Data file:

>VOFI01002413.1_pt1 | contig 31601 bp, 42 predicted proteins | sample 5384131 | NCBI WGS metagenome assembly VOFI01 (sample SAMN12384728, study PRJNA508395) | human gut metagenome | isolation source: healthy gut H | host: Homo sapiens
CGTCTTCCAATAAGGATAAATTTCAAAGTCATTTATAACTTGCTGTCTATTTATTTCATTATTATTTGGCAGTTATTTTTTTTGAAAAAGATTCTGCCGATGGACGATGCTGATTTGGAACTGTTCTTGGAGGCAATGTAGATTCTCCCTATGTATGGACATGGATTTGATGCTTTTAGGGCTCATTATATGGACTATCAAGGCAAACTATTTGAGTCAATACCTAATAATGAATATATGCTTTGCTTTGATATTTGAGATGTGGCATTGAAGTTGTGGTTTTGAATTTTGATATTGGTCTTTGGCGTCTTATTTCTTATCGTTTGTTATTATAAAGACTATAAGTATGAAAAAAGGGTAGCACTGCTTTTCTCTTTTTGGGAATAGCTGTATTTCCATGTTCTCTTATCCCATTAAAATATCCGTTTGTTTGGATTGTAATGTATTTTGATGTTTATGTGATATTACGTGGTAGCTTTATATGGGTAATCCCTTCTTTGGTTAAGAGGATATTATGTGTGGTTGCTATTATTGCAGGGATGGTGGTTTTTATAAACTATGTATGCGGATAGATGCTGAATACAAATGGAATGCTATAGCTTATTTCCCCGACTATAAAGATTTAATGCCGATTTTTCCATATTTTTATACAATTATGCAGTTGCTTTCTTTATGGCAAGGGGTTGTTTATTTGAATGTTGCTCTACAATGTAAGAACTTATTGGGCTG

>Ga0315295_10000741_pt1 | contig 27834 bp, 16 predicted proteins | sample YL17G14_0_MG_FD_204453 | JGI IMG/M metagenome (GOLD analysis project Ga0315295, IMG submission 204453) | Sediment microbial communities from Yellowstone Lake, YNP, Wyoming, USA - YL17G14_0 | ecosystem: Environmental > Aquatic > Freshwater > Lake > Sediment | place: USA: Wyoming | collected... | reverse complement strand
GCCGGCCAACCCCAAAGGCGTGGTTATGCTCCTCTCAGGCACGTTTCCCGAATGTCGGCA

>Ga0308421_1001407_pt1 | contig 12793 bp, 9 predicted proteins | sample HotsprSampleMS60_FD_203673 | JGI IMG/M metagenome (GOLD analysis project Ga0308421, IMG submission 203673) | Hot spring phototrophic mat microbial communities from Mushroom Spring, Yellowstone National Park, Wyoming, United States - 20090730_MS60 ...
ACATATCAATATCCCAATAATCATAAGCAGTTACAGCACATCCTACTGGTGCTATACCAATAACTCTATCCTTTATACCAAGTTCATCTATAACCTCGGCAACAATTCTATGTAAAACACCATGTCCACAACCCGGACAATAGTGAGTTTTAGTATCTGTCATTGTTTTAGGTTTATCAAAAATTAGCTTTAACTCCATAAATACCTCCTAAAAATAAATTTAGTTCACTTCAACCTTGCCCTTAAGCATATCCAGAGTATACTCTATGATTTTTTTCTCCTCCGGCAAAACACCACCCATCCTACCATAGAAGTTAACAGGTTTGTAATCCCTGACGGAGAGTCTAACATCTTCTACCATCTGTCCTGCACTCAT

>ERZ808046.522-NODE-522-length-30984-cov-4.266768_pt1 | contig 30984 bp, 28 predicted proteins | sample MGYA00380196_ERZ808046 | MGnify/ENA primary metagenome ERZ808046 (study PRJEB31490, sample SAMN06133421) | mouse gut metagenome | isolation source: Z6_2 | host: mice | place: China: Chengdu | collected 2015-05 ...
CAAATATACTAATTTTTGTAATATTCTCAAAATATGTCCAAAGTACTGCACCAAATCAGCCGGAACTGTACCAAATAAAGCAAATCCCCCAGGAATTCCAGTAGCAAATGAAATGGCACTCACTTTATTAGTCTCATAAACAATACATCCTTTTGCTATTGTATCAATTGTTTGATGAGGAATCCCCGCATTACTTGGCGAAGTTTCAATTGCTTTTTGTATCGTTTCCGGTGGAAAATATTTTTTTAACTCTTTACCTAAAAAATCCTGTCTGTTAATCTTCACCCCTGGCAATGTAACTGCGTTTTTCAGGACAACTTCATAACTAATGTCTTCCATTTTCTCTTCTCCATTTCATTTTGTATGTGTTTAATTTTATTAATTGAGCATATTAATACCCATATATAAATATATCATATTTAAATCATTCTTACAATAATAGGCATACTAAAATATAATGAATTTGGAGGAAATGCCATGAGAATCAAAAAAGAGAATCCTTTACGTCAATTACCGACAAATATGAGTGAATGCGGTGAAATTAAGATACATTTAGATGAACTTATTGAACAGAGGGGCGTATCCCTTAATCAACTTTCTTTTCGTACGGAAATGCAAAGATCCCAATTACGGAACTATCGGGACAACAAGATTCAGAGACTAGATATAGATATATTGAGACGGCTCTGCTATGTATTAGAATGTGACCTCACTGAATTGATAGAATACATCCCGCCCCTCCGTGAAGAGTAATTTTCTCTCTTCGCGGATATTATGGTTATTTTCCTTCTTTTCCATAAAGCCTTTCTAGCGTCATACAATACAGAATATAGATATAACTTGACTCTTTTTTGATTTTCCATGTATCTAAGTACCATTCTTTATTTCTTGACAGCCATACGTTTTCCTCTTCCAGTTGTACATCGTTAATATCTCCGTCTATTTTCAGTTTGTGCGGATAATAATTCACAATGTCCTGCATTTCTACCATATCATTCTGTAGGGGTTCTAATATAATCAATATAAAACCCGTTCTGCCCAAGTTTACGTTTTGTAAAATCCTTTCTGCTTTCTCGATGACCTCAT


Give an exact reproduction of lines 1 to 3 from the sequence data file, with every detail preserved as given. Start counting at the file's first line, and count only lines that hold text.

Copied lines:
>VOFI01002413.1_pt1 | contig 31601 bp, 42 predicted proteins | sample 5384131 | NCBI WGS metagenome assembly VOFI01 (sample SAMN12384728, study PRJNA508395) | human gut metagenome | isolation source: healthy gut H | host: Homo sapiens
CGTCTTCCAATAAGGATAAATTTCAAAGTCATTTATAACTTGCTGTCTATTTATTTCATTATTATTTGGCAGTTATTTTTTTTGAAAAAGATTCTGCCGATGGACGATGCTGATTTGGAACTGTTCTTGGAGGCAATGTAGATTCTCCCTATGTATGGACATGGATTTGATGCTTTTAGGGCTCATTATATGGACTATCAAGGCAAACTATTTGAGTCAATACCTAATAATGAATATATGCTTTGCTTTGATATTTGAGATGTGGCATTGAAGTTGTGGTTTTGAATTTTGATATTGGTCTTTGGCGTCTTATTTCTTATCGTTTGTTATTATAAAGACTATAAGTATGAAAAAAGGGTAGCACTGCTTTTCTCTTTTTGGGAATAGCTGTATTTCCATGTTCTCTTATCCCATTAAAATATCCGTTTGTTTGGATTGTAATGTATTTTGATGTTTATGTGATATTACGTGGTAGCTTTATATGGGTAATCCCTTCTTTGGTTAAGAGGATATTATGTGTGGTTGCTATTATTGCAGGGATGGTGGTTTTTATAAACTATGTATGCGGATAGATGCTGAATACAAATGGAATGCTATAGCTTATTTCCCCGACTATAAAGATTTAATGCCGATTTTTCCATATTTTTATACAATTATGCAGTTGCTTTCTTTATGGCAAGGGGTTGTTTATTTGAATGTTGCTCTACAATGTAAGAACTTATTGGGCTG

>Ga0315295_10000741_pt1 | contig 27834 bp, 16 predicted proteins | sample YL17G14_0_MG_FD_204453 | JGI IMG/M metagenome (GOLD analysis project Ga0315295, IMG submission 204453) | Sediment microbial communities from Yellowstone Lake, YNP, Wyoming, USA - YL17G14_0 | ecosystem: Environmental > Aquatic > Freshwater > Lake > Sediment | place: USA: Wyoming | collected... | reverse complement strand